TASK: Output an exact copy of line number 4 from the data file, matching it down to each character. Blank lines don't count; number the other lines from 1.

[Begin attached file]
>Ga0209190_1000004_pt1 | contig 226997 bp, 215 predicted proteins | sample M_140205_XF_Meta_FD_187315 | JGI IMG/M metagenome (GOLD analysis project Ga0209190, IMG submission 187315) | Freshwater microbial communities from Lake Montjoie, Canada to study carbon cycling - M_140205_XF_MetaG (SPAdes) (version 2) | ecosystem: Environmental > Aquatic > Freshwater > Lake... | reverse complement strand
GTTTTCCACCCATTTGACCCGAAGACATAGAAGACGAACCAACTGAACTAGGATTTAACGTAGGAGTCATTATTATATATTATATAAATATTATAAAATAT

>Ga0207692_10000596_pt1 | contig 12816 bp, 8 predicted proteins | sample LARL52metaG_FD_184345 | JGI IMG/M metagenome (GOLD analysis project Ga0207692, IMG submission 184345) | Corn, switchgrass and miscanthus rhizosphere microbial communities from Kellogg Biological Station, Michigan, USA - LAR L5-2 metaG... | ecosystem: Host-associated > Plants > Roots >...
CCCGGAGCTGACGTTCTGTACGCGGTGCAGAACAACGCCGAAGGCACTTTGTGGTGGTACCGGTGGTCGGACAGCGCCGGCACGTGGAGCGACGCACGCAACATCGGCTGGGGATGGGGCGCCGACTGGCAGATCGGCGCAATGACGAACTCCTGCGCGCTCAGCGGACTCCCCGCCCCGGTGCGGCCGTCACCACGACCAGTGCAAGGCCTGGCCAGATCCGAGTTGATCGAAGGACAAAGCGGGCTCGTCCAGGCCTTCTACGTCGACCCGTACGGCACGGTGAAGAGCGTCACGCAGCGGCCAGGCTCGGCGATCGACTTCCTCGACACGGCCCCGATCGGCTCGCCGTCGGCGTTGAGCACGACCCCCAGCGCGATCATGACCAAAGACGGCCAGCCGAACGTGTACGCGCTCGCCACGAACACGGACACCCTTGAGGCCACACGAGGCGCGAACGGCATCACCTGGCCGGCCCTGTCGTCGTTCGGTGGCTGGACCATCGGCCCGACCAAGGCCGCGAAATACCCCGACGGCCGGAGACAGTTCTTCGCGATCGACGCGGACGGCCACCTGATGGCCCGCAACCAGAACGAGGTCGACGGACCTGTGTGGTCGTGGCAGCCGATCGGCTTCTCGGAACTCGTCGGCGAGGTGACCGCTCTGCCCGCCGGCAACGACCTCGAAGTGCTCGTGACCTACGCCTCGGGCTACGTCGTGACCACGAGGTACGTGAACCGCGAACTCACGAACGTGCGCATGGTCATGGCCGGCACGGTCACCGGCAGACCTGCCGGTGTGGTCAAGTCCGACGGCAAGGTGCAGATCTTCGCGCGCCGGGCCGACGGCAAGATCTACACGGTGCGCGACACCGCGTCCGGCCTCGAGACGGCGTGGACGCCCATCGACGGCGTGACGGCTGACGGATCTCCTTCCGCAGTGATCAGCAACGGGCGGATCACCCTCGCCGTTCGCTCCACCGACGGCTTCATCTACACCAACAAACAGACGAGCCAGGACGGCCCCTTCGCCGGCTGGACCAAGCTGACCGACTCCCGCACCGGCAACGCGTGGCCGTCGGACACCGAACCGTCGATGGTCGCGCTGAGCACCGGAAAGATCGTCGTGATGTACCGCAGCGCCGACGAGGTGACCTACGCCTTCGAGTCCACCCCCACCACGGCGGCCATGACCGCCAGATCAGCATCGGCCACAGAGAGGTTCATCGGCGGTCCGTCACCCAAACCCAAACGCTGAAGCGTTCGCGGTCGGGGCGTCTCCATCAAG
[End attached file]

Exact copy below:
CCCGGAGCTGACGTTCTGTACGCGGTGCAGAACAACGCCGAAGGCACTTTGTGGTGGTACCGGTGGTCGGACAGCGCCGGCACGTGGAGCGACGCACGCAACATCGGCTGGGGATGGGGCGCCGACTGGCAGATCGGCGCAATGACGAACTCCTGCGCGCTCAGCGGACTCCCCGCCCCGGTGCGGCCGTCACCACGACCAGTGCAAGGCCTGGCCAGATCCGAGTTGATCGAAGGACAAAGCGGGCTCGTCCAGGCCTTCTACGTCGACCCGTACGGCACGGTGAAGAGCGTCACGCAGCGGCCAGGCTCGGCGATCGACTTCCTCGACACGGCCCCGATCGGCTCGCCGTCGGCGTTGAGCACGACCCCCAGCGCGATCATGACCAAAGACGGCCAGCCGAACGTGTACGCGCTCGCCACGAACACGGACACCCTTGAGGCCACACGAGGCGCGAACGGCATCACCTGGCCGGCCCTGTCGTCGTTCGGTGGCTGGACCATCGGCCCGACCAAGGCCGCGAAATACCCCGACGGCCGGAGACAGTTCTTCGCGATCGACGCGGACGGCCACCTGATGGCCCGCAACCAGAACGAGGTCGACGGACCTGTGTGGTCGTGGCAGCCGATCGGCTTCTCGGAACTCGTCGGCGAGGTGACCGCTCTGCCCGCCGGCAACGACCTCGAAGTGCTCGTGACCTACGCCTCGGGCTACGTCGTGACCACGAGGTACGTGAACCGCGAACTCACGAACGTGCGCATGGTCATGGCCGGCACGGTCACCGGCAGACCTGCCGGTGTGGTCAAGTCCGACGGCAAGGTGCAGATCTTCGCGCGCCGGGCCGACGGCAAGATCTACACGGTGCGCGACACCGCGTCCGGCCTCGAGACGGCGTGGACGCCCATCGACGGCGTGACGGCTGACGGATCTCCTTCCGCAGTGATCAGCAACGGGCGGATCACCCTCGCCGTTCGCTCCACCGACGGCTTCATCTACACCAACAAACAGACGAGCCAGGACGGCCCCTTCGCCGGCTGGACCAAGCTGACCGACTCCCGCACCGGCAACGCGTGGCCGTCGGACACCGAACCGTCGATGGTCGCGCTGAGCACCGGAAAGATCGTCGTGATGTACCGCAGCGCCGACGAGGTGACCTACGCCTTCGAGTCCACCCCCACCACGGCGGCCATGACCGCCAGATCAGCATCGGCCACAGAGAGGTTCATCGGCGGTCCGTCACCCAAACCCAAACGCTGAAGCGTTCGCGGTCGGGGCGTCTCCATCAAG